Leetcode 526. Beautiful Arrangement

Problem Explanation:

The problem asks for finding the number of all possible beautiful arrangements that can be constructed from a set of integers from 1 to n. A beautiful arrangement is an array of these numbers such that either the number at i-th position is divisible by i, or i is divisible by the number at i-th position.

Let's walk through an example: If n=2, two beautiful arrangements are possible: [1,2] and [2,1]. In both arrangements, each number at i-th position is either divisible by i or i is divisible by that number.

Solution Explanation:

This problem can be solved by using a depth-first search (DFS) algorithm. DFS is a recursive algorithm for traversing or searching tree or graph data structures. In DFS, we start from a node, go as deep as possible, and then backtrack.

A memoization hashmap is used to keep track of the intermediate beautiful arrangements while constructing them to reduce duplication of computation and hence increase the efficiency.

  1. The function dfs takes four parameters: n, num, filled and memo. It initializes count to 0, checks whether number num can be placed at a position i (1 <= i <= n) in the arrangement, and if so, it updates our intermediate arrangement filled and incrementally computes the total beautiful arrangements count.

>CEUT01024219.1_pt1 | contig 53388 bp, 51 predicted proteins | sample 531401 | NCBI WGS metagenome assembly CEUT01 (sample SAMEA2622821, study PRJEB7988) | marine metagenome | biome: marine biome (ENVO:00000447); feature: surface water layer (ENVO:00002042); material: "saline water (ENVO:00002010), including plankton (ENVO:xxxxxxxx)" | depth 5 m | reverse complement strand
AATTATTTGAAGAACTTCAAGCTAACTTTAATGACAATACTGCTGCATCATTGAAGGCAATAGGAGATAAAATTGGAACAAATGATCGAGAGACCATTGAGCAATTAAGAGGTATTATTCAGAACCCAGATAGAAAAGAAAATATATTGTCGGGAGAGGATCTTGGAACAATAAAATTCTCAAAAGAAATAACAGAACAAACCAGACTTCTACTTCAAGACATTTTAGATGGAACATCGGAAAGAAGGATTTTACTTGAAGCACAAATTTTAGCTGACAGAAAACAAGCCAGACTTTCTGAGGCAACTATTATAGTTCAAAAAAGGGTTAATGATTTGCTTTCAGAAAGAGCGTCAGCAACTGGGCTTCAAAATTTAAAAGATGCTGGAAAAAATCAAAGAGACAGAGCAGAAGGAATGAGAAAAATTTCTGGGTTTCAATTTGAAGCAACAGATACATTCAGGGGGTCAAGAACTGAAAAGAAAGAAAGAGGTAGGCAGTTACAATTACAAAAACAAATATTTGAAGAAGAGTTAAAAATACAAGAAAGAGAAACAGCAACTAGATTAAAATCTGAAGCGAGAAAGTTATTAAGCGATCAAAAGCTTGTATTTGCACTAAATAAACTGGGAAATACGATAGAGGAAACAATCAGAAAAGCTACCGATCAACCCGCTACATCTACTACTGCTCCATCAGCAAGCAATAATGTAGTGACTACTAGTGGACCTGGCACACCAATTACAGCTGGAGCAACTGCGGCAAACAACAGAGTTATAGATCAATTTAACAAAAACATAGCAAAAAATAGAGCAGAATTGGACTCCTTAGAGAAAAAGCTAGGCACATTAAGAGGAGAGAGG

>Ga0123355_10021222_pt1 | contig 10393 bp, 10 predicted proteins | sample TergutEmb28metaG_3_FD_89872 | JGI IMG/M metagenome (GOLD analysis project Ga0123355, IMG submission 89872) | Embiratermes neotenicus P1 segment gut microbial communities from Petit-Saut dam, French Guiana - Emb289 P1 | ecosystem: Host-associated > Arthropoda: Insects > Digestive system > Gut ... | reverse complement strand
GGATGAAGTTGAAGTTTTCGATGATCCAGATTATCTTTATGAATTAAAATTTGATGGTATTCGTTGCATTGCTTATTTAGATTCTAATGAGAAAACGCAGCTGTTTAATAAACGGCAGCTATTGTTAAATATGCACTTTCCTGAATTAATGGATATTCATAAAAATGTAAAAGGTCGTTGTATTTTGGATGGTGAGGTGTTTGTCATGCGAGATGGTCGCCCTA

2. Once a beautiful arrangement is formed, it's stored in a hashmap memo, where the key is the arrangement and the value is the count of arrangements.

  3. The function dfs is recursively invoked on num+1.

Python Solution:

1
2python
3class Solution:
4    def countArrangement(self, n: int) -> int:
5        memo = {}
6        def dfs(num, filled):
7            if num == n + 1:
8                return 1
9            if filled in memo:
10                return memo[filled]
11            count = 0
12            for i in range(1, n + 1):
13                if filled[i] == 'x' and (num % i == 0 or i % num == 0):
14                    filled[i] = 'o'
15                    count += dfs(num + 1, filled)
16                    filled[i] = 'x'
17            memo[filled] = count
18            return count
19        return dfs(1, ['x'] * (n + 1))

In the Python solution, we use a list filled to test and keep track of each number's position in the array.

Java Solution:

1
2java
3class Solution {
4    int[] memo;
5    public int countArrangement(int n) {